Biden to travel to New York City to talk about gun violence with Mayor Adams
STEVE INSKEEP, HOST:
President Biden is traveling to New York City today, where he will meet Mayor Eric Adams at the New York Police Department headquarters. He's going to talk about gun violence and crime and show support for law enforcement. This as the White House works on a new executive order on policing reforms. NPR White House correspondent Ayesha Rascoe will be with the president on that trip. Good morning.
AYESHA RASCOE, BYLINE: Good morning.
INSKEEP: Hey, it's the president's first time meeting the new mayor of the nation's largest city. What's the significance of this?
RASCOE: Well, President Biden is going to meet with Mayor Adams and New York Governor Kathy Hochul at NYPD's headquarters for a daily meeting that's held in the city focused on combating gun violence. After that, they're supposed to head to a public school to talk about community violence intervention programs. Biden is taking this trip as FBI data shows the number of murders has soared during the pandemic.
RASCOE: And most of them involve guns. This is a really big issue in New York City and other major cities. Two young police officers were killed in New York after a shooting there last month. Adams is a former police officer and has urged the federal government to stop the flow of guns. Attorney General Merrick Garland will also be on the trip. The Justice Department is announcing a crackdown on gun trafficking into New York and other East Coast cities, as well as working to bring more cases against people for using ghost guns in crimes. Those are the ones without serial numbers or might be homemade. But they also want to talk about community violence intervention programs, things that can help prevent crime. The administration wants more money from Congress for these types of programs and for community policing.
INSKEEP: So I want to place these two Democrats properly. Neither of them has been with the super progressive position on policing. Neither of them is a defund-the-police person. In fact, Eric Adams is a former cop who has said he wants to be tough on crime. President Biden has said he favors police reform. How much has he been able to do there?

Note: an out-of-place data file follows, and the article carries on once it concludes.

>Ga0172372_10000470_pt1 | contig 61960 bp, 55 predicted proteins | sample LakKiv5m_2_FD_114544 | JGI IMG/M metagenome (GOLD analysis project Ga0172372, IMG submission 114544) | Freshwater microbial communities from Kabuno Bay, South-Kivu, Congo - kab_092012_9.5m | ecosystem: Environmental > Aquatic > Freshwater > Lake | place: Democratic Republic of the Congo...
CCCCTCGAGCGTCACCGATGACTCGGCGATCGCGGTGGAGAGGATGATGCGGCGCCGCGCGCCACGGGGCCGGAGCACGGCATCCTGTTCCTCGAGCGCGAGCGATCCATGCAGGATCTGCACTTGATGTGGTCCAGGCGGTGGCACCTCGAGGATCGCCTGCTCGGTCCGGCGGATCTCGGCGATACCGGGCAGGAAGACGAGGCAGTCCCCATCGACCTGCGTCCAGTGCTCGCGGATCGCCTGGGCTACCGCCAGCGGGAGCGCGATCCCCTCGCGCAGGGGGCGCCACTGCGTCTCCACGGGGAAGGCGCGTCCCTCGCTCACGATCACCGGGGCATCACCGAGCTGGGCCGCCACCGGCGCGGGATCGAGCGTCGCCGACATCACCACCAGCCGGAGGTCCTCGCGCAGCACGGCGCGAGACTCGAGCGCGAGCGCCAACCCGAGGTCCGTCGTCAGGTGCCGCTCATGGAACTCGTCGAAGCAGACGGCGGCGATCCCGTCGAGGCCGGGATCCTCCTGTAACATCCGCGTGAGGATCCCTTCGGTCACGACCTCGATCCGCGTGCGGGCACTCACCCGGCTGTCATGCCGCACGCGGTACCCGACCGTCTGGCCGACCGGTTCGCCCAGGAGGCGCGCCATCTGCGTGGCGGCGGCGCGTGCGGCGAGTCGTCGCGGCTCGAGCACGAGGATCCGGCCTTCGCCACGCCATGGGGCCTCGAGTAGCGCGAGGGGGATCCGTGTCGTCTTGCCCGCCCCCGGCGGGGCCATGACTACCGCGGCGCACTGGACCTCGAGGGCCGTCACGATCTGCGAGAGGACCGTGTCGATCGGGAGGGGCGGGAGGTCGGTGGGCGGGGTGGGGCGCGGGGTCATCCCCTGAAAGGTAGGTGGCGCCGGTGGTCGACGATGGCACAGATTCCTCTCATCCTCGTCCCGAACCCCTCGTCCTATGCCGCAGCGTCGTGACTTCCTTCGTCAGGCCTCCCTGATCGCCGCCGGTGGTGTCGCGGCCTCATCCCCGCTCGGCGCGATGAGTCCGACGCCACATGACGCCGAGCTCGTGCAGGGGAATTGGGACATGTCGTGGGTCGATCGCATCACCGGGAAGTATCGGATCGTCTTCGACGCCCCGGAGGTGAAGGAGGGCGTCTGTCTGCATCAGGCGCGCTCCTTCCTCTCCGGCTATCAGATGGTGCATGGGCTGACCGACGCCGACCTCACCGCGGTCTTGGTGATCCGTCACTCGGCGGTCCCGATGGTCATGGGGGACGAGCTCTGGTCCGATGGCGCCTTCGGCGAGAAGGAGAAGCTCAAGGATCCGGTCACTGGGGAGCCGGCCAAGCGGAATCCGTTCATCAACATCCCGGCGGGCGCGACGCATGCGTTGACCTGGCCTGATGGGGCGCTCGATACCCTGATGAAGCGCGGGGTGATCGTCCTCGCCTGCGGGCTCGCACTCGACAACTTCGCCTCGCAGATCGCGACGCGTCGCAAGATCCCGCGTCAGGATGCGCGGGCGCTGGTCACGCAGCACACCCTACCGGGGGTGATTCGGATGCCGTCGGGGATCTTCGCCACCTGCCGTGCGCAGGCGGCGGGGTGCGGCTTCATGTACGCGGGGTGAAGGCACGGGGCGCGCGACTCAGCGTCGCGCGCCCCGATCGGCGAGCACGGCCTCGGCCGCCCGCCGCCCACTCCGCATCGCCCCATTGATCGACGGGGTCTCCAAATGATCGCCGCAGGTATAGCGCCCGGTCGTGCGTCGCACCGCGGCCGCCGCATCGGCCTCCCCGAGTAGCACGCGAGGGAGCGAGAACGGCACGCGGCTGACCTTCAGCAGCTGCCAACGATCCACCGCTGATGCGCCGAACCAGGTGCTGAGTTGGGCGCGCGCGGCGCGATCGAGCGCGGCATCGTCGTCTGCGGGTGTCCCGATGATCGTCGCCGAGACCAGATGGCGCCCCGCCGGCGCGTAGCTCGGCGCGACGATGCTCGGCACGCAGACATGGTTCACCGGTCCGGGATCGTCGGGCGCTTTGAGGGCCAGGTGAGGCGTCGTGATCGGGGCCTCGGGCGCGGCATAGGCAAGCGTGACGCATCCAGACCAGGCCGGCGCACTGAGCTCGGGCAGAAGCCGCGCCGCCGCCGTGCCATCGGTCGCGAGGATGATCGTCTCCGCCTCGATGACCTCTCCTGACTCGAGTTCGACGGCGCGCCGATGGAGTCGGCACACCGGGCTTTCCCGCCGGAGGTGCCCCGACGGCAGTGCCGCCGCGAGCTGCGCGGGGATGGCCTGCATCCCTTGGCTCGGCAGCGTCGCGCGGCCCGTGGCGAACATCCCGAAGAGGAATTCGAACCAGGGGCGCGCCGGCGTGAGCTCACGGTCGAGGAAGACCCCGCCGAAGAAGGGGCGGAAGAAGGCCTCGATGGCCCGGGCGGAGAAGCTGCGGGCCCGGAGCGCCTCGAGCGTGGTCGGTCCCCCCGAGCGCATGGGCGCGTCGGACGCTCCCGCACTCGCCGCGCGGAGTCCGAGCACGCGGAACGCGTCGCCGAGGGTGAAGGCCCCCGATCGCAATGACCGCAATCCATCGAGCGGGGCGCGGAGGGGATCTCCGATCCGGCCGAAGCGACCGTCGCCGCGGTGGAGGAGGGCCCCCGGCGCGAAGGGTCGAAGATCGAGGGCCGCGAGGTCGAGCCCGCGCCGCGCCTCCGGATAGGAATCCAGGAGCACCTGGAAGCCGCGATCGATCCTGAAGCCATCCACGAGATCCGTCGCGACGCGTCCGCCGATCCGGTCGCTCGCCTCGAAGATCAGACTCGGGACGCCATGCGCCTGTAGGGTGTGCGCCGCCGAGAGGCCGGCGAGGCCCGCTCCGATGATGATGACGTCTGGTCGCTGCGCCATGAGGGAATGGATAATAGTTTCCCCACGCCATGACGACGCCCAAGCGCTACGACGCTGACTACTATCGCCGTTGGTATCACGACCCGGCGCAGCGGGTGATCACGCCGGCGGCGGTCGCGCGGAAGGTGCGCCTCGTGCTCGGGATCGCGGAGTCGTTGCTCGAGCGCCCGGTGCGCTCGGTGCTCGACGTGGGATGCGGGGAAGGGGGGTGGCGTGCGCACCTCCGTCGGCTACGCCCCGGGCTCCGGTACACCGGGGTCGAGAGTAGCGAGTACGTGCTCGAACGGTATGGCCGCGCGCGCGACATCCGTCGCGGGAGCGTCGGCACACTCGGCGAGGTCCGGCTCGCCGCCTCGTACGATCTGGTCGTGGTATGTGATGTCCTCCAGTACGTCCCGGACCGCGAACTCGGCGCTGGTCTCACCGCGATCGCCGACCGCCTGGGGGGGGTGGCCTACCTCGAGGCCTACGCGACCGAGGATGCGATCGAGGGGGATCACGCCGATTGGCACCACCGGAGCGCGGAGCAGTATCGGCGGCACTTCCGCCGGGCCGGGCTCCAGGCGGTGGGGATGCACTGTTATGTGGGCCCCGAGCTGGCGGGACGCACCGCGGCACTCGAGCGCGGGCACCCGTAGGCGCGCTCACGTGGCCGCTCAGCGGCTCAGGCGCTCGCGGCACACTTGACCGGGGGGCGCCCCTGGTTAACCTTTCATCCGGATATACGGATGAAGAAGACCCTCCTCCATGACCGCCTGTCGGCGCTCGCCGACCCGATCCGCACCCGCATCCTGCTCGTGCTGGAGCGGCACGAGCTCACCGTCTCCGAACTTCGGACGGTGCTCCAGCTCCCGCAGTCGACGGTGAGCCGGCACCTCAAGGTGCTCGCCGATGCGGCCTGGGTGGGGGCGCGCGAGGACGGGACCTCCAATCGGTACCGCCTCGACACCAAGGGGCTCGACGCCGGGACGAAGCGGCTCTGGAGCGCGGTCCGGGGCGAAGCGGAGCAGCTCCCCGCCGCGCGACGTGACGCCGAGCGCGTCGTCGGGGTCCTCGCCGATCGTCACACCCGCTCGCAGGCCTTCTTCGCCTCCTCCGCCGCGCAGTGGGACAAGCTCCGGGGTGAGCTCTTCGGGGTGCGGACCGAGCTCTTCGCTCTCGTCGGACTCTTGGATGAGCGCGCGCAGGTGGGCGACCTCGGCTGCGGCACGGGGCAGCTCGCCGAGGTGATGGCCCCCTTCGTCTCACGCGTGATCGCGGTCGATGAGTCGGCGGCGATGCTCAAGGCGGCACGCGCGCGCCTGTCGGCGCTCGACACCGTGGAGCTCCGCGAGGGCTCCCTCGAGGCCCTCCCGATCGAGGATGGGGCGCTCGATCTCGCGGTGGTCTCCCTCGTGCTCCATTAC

RASCOE: Well, Biden has thrown his support behind the George Floyd Justice in Policing Act, but that stalled in Congress. The administration says it's not at odds to call for more funding for police and at the same time want police reforms. They argue that Biden wants accountable police officers connected to the communities they serve. The White House has been talking to people who have been victims of police brutality. I spoke with Benjamin Crump, the attorney for the family of George Floyd, who was killed by police in Minneapolis. Crump said Biden can do a lot via executive order, like setting up a federal database, tracking police shootings and police officers guilty of using excessive force. Here's more from Crump.
BENJAMIN CRUMP: If they want to do it, the federal government could do it. They have enough money and resources to make that database happen. This is a matter of if they want to do it, and once they've made that decision, it's going to be done.
RASCOE: Crump says that he feels the administration is serious about listening to victims.
INSKEEP: The politics here is interesting, Ayesha, because we may focus a lot on Russia and Ukraine or a lot of other issues, but crime is something that is affecting people - voters - directly.
RASCOE: Yeah, and violent crime is an area where the Biden administration has been facing criticism because it's up. It was rising before his administration, but it is up at - with him in the White House, and so he's facing questions of what he's going to do to address this. This trip is a way to show that he is taking action to address those concerns, to say we hear you. We're doing something.
INSKEEP: Ayesha, thanks for the update.
RASCOE: Thank you.
INSKEEP: NPR's Ayesha Rascoe.
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